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FRENCH WORD OF THE DAY

French expression of the day: Ma grande

It could sound like an insult, but calling someone 'grande' in France is actually an act of kindness.

French expression of the day: Ma grande

Why do I need to know ma grande?

Don’t flinch if someone calls you ma grande, they’re not actually referring to your body size.

What does it mean?

Calling someone ma grande 'my big/tall [girl]' is a friendly and slightly colloquial way of addressing a female person in France.

Contrary to what you might think, the expression does not refer to receiver’s physical appearance. The French use ma grande in a similar way as the English use 'my dear'.

Ca va, ma grande? – How are you, dear?

Merci, ma grande – Thank you, dear.

It's an expression mostly used by older people, usually when addressing young girls rather than women. There is a masculine option (mon grand), but it's a bit rarer than the female version.

Young girls might find it slightly patronising if older men call them ma grande, especially if they don’t know them well. When in doubt, better to avoid it.

Alternatively..

Young people tend to say grosse more than ma grande. But, whereas grande means 'tall' or 'big', grosse actually means 'fat'.

As a foreigner, the first time you hear grosse thrown around in a school yard you might be forgiven for flinching over what sounds like blunt body shaming. But grosse doesn’t refer to the receiver’s physical appearance either.

Ca va, grosse? – How are you, hun?

Merci, grosse – Thank you, babe.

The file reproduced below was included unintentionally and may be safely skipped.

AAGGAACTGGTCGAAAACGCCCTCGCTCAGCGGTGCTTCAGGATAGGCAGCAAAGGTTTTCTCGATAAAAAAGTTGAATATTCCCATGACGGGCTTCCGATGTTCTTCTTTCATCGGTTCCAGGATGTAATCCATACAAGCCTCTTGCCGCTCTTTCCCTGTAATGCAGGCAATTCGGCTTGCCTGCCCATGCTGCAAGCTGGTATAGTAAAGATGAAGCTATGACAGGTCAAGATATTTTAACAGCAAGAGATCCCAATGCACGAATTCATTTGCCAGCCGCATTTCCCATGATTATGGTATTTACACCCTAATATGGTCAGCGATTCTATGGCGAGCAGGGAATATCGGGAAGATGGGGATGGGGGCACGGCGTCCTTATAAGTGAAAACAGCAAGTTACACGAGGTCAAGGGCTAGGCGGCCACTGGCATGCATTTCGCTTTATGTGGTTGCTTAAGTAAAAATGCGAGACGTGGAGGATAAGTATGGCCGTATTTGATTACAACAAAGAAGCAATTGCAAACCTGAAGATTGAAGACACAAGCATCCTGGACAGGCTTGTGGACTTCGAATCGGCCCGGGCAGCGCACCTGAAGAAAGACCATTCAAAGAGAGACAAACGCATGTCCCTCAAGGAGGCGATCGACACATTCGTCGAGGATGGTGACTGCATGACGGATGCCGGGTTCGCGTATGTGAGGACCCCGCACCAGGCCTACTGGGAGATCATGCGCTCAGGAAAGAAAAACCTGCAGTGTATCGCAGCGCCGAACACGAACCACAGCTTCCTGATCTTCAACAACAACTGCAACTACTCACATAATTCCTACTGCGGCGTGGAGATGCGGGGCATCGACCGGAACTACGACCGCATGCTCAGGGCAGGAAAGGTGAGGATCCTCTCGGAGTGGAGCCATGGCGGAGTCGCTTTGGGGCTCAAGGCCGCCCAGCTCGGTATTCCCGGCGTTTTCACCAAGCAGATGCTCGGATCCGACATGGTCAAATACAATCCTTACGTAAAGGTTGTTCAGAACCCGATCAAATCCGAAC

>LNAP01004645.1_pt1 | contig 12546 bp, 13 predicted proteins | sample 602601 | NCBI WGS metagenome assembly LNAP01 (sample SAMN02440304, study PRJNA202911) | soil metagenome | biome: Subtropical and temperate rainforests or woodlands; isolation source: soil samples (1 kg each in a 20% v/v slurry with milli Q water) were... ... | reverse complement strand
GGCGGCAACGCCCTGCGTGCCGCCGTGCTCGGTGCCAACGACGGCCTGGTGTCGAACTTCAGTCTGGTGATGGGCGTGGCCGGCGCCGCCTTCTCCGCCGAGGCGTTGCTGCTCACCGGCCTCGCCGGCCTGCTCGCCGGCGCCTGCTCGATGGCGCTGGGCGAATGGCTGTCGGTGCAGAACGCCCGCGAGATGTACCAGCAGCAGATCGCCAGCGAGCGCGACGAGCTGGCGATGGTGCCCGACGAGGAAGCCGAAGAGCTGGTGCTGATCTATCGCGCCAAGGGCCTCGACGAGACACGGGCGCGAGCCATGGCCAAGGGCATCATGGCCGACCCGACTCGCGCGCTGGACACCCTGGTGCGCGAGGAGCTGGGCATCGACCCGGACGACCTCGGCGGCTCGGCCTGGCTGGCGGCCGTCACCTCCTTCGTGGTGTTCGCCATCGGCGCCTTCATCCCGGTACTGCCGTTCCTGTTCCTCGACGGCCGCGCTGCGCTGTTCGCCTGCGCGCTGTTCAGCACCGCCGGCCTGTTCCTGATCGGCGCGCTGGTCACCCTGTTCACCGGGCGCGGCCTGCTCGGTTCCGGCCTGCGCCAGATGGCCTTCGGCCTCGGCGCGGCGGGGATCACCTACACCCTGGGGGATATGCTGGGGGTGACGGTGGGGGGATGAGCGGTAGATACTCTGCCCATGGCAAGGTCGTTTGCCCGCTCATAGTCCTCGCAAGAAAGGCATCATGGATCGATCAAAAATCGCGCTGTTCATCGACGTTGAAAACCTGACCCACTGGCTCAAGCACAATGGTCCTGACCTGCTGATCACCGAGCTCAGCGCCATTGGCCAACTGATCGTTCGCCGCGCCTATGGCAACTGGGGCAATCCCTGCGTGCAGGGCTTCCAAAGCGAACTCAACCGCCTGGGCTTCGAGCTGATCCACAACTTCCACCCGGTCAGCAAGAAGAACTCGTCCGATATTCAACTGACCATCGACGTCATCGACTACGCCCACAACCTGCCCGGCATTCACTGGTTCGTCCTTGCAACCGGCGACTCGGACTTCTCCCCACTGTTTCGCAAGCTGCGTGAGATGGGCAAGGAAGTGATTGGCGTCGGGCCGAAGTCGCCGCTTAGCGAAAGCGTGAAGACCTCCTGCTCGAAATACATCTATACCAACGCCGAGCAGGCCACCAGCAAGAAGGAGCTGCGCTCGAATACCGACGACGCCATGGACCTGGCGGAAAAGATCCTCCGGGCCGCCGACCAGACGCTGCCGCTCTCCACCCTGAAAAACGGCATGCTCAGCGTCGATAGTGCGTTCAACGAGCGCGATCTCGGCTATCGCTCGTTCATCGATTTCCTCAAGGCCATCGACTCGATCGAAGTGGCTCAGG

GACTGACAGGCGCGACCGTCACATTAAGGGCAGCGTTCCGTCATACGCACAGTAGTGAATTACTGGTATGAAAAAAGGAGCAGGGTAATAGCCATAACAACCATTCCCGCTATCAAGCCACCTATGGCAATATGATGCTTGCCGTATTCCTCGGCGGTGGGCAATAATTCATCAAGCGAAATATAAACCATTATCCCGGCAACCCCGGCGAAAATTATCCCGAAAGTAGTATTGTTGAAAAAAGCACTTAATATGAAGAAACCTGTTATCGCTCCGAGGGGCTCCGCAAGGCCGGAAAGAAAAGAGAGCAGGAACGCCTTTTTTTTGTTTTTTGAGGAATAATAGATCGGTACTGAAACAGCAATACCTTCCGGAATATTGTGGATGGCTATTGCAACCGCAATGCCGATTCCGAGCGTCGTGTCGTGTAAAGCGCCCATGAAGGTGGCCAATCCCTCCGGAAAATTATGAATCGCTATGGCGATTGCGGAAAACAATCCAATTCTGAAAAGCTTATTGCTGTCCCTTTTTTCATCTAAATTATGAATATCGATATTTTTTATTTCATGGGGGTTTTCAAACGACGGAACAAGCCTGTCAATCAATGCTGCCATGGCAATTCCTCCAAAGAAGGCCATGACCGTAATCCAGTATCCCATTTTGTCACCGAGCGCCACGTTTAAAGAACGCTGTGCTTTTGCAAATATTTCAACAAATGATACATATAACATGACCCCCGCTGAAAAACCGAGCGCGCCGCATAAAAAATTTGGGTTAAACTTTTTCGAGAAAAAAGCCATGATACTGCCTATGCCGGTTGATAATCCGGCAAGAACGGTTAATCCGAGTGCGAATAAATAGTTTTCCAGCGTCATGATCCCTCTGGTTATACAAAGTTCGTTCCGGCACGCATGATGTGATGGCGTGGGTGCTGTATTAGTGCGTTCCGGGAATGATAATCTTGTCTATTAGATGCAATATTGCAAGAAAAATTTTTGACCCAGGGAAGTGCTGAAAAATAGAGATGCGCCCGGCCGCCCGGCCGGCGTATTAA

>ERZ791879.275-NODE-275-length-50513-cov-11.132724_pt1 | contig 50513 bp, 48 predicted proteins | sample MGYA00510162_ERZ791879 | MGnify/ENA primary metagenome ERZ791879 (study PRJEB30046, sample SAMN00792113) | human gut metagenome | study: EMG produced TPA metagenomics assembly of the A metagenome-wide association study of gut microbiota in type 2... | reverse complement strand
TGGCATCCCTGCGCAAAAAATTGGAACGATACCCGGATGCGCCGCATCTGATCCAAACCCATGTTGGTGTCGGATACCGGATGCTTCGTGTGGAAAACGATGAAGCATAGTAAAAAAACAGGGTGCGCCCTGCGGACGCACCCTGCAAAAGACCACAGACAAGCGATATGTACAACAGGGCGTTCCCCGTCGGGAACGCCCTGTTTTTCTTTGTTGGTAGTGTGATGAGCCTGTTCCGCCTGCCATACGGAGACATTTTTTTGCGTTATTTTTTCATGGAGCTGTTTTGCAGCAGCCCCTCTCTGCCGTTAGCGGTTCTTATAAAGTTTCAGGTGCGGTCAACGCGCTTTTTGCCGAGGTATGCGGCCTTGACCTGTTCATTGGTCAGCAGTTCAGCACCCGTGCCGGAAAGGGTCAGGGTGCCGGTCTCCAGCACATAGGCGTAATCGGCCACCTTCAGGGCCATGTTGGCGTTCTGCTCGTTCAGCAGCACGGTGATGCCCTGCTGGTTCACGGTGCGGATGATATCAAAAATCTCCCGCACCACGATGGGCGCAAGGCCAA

It is however a very colloquial expression, so don't use it unless you're a) roughly the same age as the other person and b) know them very well. 

Similarly, boys use gros as a way of saying 'bro' or 'mate'.

Salut, gros – Hey, mate

A plus, gros – Later, bro

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FRENCH WORD OF THE DAY

French Expression of the Day: C’est de la daube

A daube is a delicious and hearty French stew - but this expression is not something that you would aspire to.

French Expression of the Day: C’est de la daube

Why do I need to know c’est de la daube?

Because you might want to express your strong opinion on a movie/book/TV show you’ve just watched in informal but relatively polite society.

What does it mean?

C’est de la daube  – pronounced say de la dorb – translates as ‘it’s a piece of crap’ (rubbish, while a perfectly reasonable alternative, just doesn’t quite cut it) and is perfect for use in discussions about books, films and TV shows … there’s even a book about cinema called C’est de la daube (Chroniques de cinéma)

The phrase can also be used to describe things that have little value and can be discarded after use – or, basically, anything you want to describe as ‘crap’.

Famously, daube is a classic Provençal stew made with inexpensive beef braised in wine, vegetables, garlic, and herbes de Provence, and traditionally cooked in a daubière, a braising pan. The question, then, is how a delicious and hearty stew came to be used to describe something cheap and nasty and best avoided.

It’s thought that this phrase has its origins in the kitchen. According to Gaston Esnault in his “dictionnaire des argots”, ‘daube’ in this less-savoury context is a 19th-century word of Lyon origin to describe fruits and meat as being ‘spoiled’, applied to fruits and meats.

Notoriously, French programmers who like the Linux system often refer to Windows as Windaube…

Use it like this

C’est de la daube cette film – it’s crap, this film

Ton opinion, c’est de la daube – your opinion is rubbish

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